I drink too much beer, take too few vitamins, have plenty of physical scars with too little faith in the metaphorical ones, stick by my teams, love my whiskey, and slaughtered animals. I’m a white man in America.

We know each other. Or at least I thought we did.

Mr. Trump has done none of these things, has never worked a day in his life, and I doubt he could fix anything more complicated than a burned out light bulb, and even then he’d likely injure himself.


He’s the smarmy kid in class with too much money and too little sense with his crew of buddies ready to beat up the weaker among us. I know a few of you ran with that kind of crew, but I always believed most of us stood our ground when his henchmen came round.

And I was wrong.

What the fuck is wrong with you?

Yours,
Your fellow white American male




"'Dock stevedore at the Fulton Fish Market holding giant lobster claws.'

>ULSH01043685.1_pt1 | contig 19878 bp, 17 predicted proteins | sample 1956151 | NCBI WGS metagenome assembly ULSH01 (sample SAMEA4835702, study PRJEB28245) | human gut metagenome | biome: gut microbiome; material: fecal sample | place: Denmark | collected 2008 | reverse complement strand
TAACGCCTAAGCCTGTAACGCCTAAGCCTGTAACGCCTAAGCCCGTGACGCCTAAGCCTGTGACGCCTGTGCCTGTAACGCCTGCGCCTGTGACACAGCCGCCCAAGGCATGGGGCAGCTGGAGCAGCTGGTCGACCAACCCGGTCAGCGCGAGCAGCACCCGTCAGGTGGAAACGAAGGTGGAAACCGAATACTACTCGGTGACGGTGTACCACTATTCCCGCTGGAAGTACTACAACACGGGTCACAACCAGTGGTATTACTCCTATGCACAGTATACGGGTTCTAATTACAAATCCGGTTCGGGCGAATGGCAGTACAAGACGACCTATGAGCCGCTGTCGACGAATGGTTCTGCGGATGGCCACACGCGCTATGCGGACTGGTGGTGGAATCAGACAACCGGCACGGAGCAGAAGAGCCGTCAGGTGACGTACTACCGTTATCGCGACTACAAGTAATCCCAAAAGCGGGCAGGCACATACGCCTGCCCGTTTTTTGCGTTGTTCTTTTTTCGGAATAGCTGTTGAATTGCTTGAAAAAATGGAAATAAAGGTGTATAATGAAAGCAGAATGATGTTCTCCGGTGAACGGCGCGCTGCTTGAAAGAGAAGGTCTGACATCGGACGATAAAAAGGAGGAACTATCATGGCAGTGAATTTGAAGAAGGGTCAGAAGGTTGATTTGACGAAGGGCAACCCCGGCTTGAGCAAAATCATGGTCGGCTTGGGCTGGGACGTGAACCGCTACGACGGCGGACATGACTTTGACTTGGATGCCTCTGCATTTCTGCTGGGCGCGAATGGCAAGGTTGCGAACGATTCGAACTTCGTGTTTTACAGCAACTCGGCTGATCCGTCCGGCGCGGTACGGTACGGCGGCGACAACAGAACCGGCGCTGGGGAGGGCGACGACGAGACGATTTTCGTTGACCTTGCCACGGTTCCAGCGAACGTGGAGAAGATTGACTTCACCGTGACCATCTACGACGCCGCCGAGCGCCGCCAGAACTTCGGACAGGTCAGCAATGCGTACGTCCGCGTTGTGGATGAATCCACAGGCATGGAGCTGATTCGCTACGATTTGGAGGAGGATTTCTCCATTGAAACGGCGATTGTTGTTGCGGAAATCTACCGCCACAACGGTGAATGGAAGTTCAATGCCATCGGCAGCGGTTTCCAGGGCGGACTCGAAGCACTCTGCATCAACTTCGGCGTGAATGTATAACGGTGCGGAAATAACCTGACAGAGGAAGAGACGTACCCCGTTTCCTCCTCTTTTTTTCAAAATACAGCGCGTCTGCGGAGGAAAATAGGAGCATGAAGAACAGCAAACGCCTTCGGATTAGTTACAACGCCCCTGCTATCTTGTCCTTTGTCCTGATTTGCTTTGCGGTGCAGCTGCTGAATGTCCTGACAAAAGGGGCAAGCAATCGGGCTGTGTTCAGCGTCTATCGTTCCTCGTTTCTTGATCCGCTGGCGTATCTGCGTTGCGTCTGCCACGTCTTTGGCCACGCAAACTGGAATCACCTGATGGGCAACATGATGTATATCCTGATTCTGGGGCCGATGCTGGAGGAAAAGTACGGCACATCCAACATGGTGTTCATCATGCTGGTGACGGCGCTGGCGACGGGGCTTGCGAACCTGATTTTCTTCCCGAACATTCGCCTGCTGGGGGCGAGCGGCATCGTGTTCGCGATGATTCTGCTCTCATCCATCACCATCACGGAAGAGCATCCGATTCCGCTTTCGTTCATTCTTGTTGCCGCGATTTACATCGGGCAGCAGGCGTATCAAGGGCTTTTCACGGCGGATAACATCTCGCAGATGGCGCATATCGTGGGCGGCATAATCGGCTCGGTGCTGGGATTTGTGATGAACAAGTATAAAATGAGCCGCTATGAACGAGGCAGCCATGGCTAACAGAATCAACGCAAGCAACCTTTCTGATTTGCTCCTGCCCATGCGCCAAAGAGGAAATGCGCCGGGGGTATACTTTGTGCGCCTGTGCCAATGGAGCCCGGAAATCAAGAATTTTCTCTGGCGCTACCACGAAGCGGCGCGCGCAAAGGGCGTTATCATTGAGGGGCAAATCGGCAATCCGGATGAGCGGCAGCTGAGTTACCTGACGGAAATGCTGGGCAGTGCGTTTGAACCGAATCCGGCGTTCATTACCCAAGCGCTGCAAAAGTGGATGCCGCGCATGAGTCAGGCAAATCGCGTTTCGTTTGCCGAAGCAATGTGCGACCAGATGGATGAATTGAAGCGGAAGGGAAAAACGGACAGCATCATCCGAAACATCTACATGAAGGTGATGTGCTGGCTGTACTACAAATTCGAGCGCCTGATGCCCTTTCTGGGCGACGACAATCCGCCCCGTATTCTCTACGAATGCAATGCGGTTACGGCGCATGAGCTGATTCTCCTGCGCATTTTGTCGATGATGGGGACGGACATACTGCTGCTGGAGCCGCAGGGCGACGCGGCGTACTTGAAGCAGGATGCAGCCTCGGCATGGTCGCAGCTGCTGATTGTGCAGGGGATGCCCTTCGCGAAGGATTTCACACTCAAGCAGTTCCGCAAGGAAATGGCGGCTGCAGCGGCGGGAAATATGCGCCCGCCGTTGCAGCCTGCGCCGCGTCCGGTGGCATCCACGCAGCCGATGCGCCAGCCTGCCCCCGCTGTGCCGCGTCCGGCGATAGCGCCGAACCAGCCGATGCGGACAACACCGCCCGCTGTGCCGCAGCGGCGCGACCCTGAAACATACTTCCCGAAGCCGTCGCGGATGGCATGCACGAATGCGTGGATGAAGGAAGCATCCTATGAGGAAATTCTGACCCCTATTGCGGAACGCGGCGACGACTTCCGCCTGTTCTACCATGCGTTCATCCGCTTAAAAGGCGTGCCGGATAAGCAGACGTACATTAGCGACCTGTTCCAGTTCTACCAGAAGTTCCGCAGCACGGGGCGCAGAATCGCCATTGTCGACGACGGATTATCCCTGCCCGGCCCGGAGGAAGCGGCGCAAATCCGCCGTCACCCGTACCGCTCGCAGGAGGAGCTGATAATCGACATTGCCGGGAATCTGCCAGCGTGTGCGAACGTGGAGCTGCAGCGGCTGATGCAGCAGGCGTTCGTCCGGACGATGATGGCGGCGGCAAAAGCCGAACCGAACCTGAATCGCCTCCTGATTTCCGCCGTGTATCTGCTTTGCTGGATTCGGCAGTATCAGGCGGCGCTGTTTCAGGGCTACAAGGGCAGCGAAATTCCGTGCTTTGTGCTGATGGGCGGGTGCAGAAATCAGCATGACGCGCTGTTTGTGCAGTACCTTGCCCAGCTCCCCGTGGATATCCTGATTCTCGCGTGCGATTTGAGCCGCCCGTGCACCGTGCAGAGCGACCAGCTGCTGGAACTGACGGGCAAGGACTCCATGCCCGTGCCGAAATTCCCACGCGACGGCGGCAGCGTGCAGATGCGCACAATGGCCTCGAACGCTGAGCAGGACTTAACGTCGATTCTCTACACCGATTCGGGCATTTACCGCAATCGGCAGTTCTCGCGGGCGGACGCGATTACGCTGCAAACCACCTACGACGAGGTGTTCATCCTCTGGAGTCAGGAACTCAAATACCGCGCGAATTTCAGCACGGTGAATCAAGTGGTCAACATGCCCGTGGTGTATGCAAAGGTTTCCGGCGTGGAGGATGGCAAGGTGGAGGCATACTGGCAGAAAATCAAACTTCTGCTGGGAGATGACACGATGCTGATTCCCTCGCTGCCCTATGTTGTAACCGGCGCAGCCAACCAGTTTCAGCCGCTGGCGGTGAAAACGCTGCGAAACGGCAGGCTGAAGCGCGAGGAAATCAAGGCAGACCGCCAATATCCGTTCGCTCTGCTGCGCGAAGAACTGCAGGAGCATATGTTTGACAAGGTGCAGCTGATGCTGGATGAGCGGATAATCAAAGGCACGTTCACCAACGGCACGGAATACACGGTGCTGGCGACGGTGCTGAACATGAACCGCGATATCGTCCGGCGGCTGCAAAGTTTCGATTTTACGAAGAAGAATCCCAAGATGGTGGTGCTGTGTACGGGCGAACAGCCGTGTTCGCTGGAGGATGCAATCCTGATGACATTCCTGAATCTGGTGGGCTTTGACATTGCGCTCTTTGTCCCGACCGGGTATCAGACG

Photo by Gordon Parks for the Office of War Information" via Shorpy







Tuesday, January 3, 2017

Perihelion


We're a few hours away from our closest brush with the sun for the year. We are also a few hours away from the darkest 4 weeks of the year. Coincidental, true, but both are good news.

Because the perihelion happens in winter, we're blessed with a longer summer in these parts, and we're blessed with a larger sun when we need it most. (Yes, this is illusory, but so is pretty much everything else we pretend matters.)

As the days lengthen, again, I am reminded, again, of our ties to the light, to the ground, to the air and water. To say as much these days gets you labeled as some kind of Luddite or squirrel-kissing tree-hugger.

And maybe that's my gift to the students--standing in front of them, an old soul still more connected (if tenuously) to the world that sustains us than the one that merely entertains us.